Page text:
Last week, Tim and Tracey Rodemeyer of Buffalo, New York, buried their 14-year-old son, Jamey. The week before that, 14-year-old Kameron Jacobson was laid to rest in Orange County, New Jersey. Both teenagers committed suicide because the pain and humiliation from being bullied by their classmates had become too much to live with.
Bullying has become . If you don't believe me and think these are just isolated cases, do a Google search and enter "." If you plow through all the statistics and obituaries, you might come across a story that will knock the air out of you. Paige Moravetz and Haylee Fentress, both 14-year old Minnesota middle school students, made a suicide pact and killed themselves during a sleepover last April. Haylee had been bullied incessantly about her weight and red hair and they agreed to leave this world together.
According to the Centers for Disease Control and Prevention,
20 percent of students in middle and high school are involved in
bullying. Bullying is nothing new, it has been around since the beginning of time. Jesus Christ was bullied on the way to his death, wasn't he? African-Americans were on the wrong end of bullying for what seemed liked forever. People of Islamic and Arab decent in this country have been the victims of racial profiling since 9/11, often bullied by police officers filled with hate.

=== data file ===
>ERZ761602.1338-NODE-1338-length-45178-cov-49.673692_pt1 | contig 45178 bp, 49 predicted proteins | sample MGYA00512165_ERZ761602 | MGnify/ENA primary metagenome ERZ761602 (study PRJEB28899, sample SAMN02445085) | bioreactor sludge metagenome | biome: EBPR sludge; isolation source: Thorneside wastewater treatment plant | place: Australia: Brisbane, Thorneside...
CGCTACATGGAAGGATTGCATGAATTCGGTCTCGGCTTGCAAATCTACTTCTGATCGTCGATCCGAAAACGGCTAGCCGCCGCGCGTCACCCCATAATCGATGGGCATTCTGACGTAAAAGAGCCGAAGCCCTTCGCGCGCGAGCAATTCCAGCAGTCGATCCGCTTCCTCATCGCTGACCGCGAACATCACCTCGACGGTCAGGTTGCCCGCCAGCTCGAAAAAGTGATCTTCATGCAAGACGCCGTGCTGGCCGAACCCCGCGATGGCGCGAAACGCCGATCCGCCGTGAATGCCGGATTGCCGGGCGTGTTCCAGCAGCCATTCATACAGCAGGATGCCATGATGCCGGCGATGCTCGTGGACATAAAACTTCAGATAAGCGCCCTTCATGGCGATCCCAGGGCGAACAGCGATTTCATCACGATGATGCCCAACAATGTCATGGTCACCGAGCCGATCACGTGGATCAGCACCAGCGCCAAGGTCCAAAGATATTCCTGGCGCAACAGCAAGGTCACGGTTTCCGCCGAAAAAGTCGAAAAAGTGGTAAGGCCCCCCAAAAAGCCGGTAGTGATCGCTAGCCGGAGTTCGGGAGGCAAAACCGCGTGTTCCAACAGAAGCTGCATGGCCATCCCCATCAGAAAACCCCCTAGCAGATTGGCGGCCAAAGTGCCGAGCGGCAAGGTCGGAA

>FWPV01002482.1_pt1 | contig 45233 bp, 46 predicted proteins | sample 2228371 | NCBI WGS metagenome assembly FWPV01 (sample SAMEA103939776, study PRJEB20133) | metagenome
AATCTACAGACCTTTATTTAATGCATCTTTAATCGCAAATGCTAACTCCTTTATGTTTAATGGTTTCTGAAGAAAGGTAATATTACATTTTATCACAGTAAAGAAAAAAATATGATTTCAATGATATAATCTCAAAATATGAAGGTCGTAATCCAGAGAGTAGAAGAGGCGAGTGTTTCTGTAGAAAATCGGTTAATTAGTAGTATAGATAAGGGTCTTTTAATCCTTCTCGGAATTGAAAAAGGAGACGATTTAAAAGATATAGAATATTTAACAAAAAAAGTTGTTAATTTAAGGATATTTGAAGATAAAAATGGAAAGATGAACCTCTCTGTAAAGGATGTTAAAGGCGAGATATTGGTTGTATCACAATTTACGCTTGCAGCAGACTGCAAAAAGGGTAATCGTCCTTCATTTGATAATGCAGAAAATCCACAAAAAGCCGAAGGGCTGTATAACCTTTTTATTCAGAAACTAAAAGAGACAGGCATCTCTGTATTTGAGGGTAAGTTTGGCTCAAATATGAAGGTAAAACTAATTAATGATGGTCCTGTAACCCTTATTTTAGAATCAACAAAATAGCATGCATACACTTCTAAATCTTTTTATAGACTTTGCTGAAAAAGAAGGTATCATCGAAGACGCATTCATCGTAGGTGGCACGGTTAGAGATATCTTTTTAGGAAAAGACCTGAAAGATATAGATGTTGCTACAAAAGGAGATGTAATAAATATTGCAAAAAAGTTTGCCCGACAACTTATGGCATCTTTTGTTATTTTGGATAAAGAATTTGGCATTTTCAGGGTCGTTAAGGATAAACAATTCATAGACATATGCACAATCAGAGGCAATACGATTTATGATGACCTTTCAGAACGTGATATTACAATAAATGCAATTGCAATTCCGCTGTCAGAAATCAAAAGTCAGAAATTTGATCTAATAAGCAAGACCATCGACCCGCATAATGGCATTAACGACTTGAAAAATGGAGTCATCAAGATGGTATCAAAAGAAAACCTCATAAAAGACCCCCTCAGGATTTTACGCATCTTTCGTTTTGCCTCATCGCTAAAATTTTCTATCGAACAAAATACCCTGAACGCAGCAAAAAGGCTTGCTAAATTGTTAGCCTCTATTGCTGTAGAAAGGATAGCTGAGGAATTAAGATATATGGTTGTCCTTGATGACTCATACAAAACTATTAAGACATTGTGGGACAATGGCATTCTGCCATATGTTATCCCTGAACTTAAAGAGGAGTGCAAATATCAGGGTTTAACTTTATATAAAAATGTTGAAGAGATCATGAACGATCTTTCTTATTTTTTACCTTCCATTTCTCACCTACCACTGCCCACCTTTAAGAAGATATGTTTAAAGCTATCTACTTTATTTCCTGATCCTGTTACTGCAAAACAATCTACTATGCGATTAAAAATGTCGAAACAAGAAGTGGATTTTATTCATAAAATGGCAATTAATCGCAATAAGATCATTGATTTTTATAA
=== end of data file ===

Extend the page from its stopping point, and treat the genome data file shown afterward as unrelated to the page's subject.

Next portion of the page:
become like a California wildfire: out of control with the ability to
cause severe damage. But unlike a long, sustained blaze, the
damage can be instant and burned into a child's psyche forever,
or as long as they can bear it. Being mocked and made fun
of in chatrooms, e-mails, and unflattering photos put in cyberspace
for the the world to see, caused so much pain for kids like Jamey
Rodemeyer and Kameron Jacobson, they took their own lives.
Who is responsible for all this bullying and its prevention? In a word, everyone. Parents, teachers, school admistrators, legislators,
law enforcement officials, you and me. It's going to take it and prevent the next
No kid wants to run to a teacher to rat out a classmate for fear
of being ostracized or retribution. Bullied kids don't want to run
to the police because the process can be intimidating. Tormented
kids don't want to run to their parents because they might be too
embarrassed to tell them their child is getting picked on.
As tough at it is, parents have to monitor their kids' use of the
Internet and social media networks. They need to explain the consequences
of cyber-bullying sooner, sooner rather than later. School administrators need to take bullying seriously. It's not just "kids being kids". This is beyond
dangerous and students must know that it won't be tolerated. Tougher laws
need to be enacted and enforced. If it takes a kid to be made an example
of, so be it. There are parents around their country who will never get
their kids back, taken from them by something that
could've been easily prevented and that is unnecessarily tragic.